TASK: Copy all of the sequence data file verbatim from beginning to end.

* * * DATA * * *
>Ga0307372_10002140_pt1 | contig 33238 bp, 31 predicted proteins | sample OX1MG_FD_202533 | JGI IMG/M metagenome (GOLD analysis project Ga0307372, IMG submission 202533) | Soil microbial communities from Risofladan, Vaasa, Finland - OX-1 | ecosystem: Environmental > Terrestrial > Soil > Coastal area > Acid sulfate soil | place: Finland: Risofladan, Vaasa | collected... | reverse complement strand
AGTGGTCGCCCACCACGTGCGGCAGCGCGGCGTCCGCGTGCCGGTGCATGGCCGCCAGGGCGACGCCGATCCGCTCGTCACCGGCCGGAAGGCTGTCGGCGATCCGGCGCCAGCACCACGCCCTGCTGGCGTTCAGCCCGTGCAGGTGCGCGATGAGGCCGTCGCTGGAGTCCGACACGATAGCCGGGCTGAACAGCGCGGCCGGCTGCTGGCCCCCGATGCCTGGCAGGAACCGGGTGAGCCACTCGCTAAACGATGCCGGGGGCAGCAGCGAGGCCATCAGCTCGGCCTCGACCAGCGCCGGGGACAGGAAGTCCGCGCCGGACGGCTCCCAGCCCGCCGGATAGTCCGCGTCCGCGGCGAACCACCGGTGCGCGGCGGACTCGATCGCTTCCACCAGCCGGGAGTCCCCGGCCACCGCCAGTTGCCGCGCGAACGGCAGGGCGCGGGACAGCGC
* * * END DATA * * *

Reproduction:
>Ga0307372_10002140_pt1 | contig 33238 bp, 31 predicted proteins | sample OX1MG_FD_202533 | JGI IMG/M metagenome (GOLD analysis project Ga0307372, IMG submission 202533) | Soil microbial communities from Risofladan, Vaasa, Finland - OX-1 | ecosystem: Environmental > Terrestrial > Soil > Coastal area > Acid sulfate soil | place: Finland: Risofladan, Vaasa | collected... | reverse complement strand
AGTGGTCGCCCACCACGTGCGGCAGCGCGGCGTCCGCGTGCCGGTGCATGGCCGCCAGGGCGACGCCGATCCGCTCGTCACCGGCCGGAAGGCTGTCGGCGATCCGGCGCCAGCACCACGCCCTGCTGGCGTTCAGCCCGTGCAGGTGCGCGATGAGGCCGTCGCTGGAGTCCGACACGATAGCCGGGCTGAACAGCGCGGCCGGCTGCTGGCCCCCGATGCCTGGCAGGAACCGGGTGAGCCACTCGCTAAACGATGCCGGGGGCAGCAGCGAGGCCATCAGCTCGGCCTCGACCAGCGCCGGGGACAGGAAGTCCGCGCCGGACGGCTCCCAGCCCGCCGGATAGTCCGCGTCCGCGGCGAACCACCGGTGCGCGGCGGACTCGATCGCTTCCACCAGCCGGGAGTCCCCGGCCACCGCCAGTTGCCGCGCGAACGGCAGGGCGCGGGACAGCGC